The symptoms of type 2 diabetes vary from mild to severe. Some people do not even experience any symptom associated with the disease.
Diabetes- An introduction
Diabetes is a condition defined by the excess of glucose in the bloodstream. Glucose is essential for producing energy in your body. It comes from foods that contain carbohydrates. Such food items include pasta, bread, rice, fruits, yogurt and starchy vegetables. Your body tends to break down carbohydrates into sugar (glucose, which then enters into the bloodstream. Insulin is a hormone produced by the pancreas in the body. This hormone is essential for allowing the glucose from the blood to enter the body cells to use for producing energy.
Type 2 diabetes happens when the pancreas is not able to make enough insulin, and the body cells can’t respond to the insulin. This causes an increases blood glucose levels.
Risk of type 2 Diabetes
Type 2 diabetes is more likely to affect adult people, but younger people and even children are now developing the metabolic disorder. Here are some risk factors for type 2 diabetes:
- Increasing age
- Having pre diabetes
- Living an inactive lifestyle
- Have a family background of type 2 diabetes
- Being overweight or obese
- Having gastrointestinal pregnancy during pregnancy
- Having polycystic ovary syndrome (a women disorder)
- Using certain types of antipsychotic or steroid medications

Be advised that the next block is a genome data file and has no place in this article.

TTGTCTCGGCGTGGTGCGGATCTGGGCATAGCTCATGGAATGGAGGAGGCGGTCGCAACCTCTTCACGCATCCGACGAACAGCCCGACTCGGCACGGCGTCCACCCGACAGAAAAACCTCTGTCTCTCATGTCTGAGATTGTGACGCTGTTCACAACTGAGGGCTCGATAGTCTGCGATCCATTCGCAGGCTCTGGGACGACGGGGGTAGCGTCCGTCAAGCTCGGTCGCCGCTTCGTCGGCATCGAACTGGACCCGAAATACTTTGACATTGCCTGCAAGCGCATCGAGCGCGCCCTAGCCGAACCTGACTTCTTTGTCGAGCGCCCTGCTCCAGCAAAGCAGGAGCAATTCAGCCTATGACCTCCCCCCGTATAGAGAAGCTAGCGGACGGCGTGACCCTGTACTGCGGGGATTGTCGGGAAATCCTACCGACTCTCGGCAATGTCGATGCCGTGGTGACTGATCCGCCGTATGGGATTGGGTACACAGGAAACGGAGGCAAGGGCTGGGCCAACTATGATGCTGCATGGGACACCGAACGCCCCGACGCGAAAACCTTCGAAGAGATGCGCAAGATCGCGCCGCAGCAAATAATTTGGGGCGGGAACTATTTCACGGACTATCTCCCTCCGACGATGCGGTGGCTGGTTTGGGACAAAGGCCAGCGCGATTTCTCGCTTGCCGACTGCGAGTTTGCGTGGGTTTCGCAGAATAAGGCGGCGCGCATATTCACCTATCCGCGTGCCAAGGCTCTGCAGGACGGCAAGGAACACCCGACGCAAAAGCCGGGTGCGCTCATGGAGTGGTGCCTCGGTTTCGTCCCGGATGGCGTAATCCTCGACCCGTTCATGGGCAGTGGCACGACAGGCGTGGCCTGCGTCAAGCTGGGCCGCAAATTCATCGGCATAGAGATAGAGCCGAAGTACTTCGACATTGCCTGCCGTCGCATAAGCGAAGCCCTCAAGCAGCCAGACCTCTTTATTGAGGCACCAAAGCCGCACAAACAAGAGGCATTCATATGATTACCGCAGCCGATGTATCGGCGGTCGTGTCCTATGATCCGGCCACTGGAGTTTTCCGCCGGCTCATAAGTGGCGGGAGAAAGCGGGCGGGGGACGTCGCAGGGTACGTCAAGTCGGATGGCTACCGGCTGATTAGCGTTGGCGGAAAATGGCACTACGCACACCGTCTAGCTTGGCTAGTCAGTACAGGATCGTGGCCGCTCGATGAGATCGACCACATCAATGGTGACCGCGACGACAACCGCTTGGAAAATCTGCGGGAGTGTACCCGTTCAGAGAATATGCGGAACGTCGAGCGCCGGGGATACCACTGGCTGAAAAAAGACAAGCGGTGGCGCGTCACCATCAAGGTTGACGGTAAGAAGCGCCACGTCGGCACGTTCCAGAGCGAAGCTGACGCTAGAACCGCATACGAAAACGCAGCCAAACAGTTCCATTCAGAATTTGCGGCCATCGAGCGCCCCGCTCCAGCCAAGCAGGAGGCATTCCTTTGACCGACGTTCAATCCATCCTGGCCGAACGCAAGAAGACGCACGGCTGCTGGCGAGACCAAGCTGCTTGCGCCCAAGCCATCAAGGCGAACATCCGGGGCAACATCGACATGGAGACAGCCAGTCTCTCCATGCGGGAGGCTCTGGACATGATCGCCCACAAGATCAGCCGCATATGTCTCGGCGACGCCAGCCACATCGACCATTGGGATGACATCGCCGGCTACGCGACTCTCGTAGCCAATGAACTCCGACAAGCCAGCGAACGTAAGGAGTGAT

Symptoms of Diabetes
Type 2 Diabetes symptoms include:
- Blurred vision
- Pain in the legs or feet
- Tingling in the legs and feet
- Going to the toilet more often to pass urine
- Feeling tired most of the time
- Itching and skin infections
- Cuts and injuries that do not heal
- Being thirsty and drinking water more than usual
In many cases, symptoms do not appear or if it appears people don’t notice these symptoms. In extreme cases, the first sign of diabetes may be a complication such as vision problem, foot ulcer, or even a heart attack.
Prevention of Diabetes
Diabetes can be prevented by adopting healthy lifestyle habits. People who are at a high risk of developing diabetes can prevent the disease by making simple lifestyle changes in their daily routine. This includes healthy food choices, regular exercise, or physical activity, and maintains a healthy weight.
Once you have developed type 2 diabetes, there is no cure, but the good news is that you can manage it by following a healthy lifestyle. A recent study suggests that maintaining a healthy weight plays a vital role in slowing down the progression of type 2 diabetes.
Management of Diabetes
As mentioned above, type 2 diabetes can be easily managed with regular exercising and healthy eating. In severe cases, you may require diabetes medications to lower glucose levels in your bloodstream. As the disease progresses, some people may also need insulin shots to maintain the glucose level in the body. An insulin injection is injected to keep blood glucose level in the target range.
Diabetes care is important for good health and for preventing diabetes associated complications such as damage to the blood vessels, eyes, kidney, and liver.
Diagnosing type 2 Diabetes
A blood sugar test is a good choice for detecting sugar levels in the body. The test should be performed under the supervision of a health care specialist. Your physician may conduct this test on an empty stomach or after drinking or eating.
An oral glucose tolerance test is also available and is done at a physician’s place. You will have a fasting blood test first then you will be given a sugary fluid and have your blood tested two hours after consuming the fluid.
Managing diabetes is a team effort involving your family, friends, and physicians. You can also take help of a counselor, social worker or psychologist to help manage your diabetes.